by Suzie Raven
Last month, vandals defaced a mural honoring Kay Yow, the longtime women's basketball coach at North Carolina State who recently lost her 22-year battle against breast cancer. After the men's N.C. State-UNC basketball game in January, a sky blue mustache and the words “Cancer Rules” materialized on her unofficial campus mural, which appears on a pink background.
Yes, someone actually wrote the words “Cancer Rules” on a picture of someone who lost the battle against cancer.
Along with outrage and disgust, this has sparked discussion about whether these words were written by a student from the University of North Carolina who was playing a prank, an N.C. State student who wanted to make UNC look bad, or a random nut job not affiliated with either university. We can speculate all we want, but it doesn’t matter. We’ll never know who did it. We can all agree that it’s the despicable act of a sick, twisted human being.
The mural is located in N.C. State’s “free expression tunnel,” the future of which is now being debated by a cultural task force. “Cancer rules” was written in the same place as racist graffiti directed toward President Barack Obama during his campaign.
The task force is leaning towards keeping the mural. That would absolutely be the right thing to do. It’s also what Yow would have wanted. The idiot who defaced Yow’s portrait should not take away this venue for artistic expression. Nor should this idiot succeed in cheapening this memorial to Yow, especially since the words “Cancer Rules” have been erased.
Yow would’ve wanted the mural to stay up, not because she would’ve sought a tribute to herself, but because it’s a highly visible way to raise awareness about breast cancer. She also wanted people to know that while cancer is awful, life does not stop with a diagnosis.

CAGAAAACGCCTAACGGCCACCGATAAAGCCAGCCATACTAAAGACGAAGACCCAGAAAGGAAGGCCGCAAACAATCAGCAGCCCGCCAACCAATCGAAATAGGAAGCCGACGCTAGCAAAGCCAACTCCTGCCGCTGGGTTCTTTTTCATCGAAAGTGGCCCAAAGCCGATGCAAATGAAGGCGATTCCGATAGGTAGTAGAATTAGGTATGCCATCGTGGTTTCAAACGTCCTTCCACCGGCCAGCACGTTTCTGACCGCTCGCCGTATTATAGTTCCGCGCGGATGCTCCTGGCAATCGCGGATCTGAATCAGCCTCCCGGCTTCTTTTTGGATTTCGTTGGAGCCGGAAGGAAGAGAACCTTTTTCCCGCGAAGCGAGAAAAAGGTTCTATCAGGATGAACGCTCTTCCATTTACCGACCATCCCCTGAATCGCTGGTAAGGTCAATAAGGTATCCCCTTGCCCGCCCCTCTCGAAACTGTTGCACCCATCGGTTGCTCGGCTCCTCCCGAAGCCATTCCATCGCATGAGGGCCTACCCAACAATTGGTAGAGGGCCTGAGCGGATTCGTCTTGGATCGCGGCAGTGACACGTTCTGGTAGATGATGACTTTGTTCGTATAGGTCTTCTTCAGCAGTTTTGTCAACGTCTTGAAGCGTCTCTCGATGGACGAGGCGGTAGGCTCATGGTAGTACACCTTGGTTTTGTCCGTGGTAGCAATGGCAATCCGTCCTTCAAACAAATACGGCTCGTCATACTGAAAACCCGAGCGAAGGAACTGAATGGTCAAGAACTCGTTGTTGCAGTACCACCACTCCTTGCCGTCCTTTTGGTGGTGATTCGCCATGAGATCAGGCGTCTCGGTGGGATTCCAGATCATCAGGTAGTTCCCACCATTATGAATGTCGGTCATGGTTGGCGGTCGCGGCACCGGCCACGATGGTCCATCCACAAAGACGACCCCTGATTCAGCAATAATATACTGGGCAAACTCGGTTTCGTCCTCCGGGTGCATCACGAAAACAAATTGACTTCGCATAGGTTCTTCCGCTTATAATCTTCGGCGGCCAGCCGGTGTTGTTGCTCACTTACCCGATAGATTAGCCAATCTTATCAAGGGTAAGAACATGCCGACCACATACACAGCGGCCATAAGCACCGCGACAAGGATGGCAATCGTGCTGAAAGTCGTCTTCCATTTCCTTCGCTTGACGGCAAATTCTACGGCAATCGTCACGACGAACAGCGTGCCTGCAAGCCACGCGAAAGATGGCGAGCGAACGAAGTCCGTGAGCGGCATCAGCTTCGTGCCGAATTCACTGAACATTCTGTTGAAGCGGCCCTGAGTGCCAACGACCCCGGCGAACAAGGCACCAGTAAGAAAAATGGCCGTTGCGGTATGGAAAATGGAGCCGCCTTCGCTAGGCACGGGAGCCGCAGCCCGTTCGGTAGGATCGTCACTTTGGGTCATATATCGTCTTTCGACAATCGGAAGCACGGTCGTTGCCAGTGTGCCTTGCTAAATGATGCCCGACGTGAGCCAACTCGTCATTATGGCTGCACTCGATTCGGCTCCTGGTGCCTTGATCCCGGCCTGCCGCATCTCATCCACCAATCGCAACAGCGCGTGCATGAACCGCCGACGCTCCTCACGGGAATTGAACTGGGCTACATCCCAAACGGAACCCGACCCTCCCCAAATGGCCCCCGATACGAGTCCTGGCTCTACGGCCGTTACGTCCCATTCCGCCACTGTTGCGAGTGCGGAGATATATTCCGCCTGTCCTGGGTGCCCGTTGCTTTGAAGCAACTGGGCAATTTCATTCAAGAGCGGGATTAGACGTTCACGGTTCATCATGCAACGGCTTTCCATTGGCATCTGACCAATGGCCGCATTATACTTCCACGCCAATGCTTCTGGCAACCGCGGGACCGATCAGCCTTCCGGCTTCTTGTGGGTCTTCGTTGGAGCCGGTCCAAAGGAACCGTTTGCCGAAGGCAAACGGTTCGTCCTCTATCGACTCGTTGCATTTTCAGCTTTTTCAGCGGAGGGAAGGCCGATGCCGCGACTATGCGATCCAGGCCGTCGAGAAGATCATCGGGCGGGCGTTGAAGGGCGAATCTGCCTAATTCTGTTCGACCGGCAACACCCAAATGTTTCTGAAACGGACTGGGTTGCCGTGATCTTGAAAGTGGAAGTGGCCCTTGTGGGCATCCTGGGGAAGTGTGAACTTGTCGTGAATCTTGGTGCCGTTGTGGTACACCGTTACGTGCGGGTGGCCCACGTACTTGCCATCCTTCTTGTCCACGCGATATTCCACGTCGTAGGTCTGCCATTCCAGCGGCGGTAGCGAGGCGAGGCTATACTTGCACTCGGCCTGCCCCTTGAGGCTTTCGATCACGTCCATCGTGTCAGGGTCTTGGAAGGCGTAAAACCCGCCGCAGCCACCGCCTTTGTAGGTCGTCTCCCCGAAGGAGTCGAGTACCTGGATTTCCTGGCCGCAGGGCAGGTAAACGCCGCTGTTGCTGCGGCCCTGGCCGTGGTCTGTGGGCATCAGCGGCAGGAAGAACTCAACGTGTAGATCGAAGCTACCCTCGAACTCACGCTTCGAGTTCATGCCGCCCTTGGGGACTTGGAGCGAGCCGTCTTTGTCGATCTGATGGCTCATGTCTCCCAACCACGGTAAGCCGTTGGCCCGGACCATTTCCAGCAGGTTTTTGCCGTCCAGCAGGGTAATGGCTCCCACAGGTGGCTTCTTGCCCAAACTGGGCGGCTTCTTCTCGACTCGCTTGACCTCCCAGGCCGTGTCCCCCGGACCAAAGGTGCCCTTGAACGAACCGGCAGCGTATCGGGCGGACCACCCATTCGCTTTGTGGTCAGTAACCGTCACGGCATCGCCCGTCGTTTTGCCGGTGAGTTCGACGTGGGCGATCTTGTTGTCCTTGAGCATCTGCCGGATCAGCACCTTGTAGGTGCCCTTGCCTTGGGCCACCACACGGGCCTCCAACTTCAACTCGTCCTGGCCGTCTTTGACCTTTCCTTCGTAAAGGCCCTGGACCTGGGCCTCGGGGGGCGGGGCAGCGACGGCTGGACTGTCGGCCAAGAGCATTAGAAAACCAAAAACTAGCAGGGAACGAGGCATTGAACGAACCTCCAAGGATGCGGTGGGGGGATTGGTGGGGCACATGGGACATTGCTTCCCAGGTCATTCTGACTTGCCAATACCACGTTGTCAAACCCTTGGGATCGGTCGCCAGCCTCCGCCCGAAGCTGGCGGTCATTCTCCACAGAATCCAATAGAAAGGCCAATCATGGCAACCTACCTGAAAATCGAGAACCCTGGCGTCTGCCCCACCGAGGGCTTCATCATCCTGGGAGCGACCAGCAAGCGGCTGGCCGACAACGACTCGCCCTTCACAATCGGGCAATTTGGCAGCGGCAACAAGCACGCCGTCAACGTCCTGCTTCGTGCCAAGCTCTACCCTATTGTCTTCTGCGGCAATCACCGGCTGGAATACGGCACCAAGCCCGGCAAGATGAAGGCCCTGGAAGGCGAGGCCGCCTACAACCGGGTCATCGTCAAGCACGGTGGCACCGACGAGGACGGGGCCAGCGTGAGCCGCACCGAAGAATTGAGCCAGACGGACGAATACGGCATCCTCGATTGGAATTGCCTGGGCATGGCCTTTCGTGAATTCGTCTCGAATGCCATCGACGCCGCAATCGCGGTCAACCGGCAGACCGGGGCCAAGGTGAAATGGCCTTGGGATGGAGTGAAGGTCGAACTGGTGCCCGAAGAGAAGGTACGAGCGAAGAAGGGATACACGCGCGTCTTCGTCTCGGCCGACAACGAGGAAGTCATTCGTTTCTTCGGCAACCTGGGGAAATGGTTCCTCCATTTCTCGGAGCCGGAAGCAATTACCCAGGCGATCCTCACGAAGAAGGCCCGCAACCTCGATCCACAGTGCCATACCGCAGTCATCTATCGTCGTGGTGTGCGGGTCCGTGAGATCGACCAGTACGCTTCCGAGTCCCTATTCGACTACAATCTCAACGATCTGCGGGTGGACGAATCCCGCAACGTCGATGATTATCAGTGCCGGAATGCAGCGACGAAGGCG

Yow’s life certainly did not. She lived 22 full, vibrant years after being diagnosed with breast cancer in 1987. She led the women’s Olympic basketball team to a gold medal in 1988, just one year after that diagnosis. She also led the N.C. State Wolfpack to four Atlantic Coast Conference (ACC) Championships and the 1998 Final Four over the course of her career. Though she was a brilliant basketball coach, she will be even better remembered for her strength, courage and kindness. Her words echo in the hearts of many who knew her.
“One of her favorite lessons was that you have zero control over what happens to you in life, but 100 percent control over how you respond to it. And she always chose to respond with the most positive, optimistic possible outlook. That’s what people will remember long after her coaching records are broken,” remembers one student.
People will remember her lessons and her spirit because she realized that she could have a passion for basketball while realizing there is more to life than winning. "I said a long time ago in my career that if what I'm doing is just about W's and L's — wow, how superficial. I give my whole life to that? No, it's about investing in people,” Yow said.
It’s awful that someone defaced a memorial to an amazing woman like Kay Yow. While there is nothing nice to say about the graffiti, it helps to know that her spirit and legacy will far outlive those hateful words.
North Carolina State
University of North Carolina
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by Suzie Raven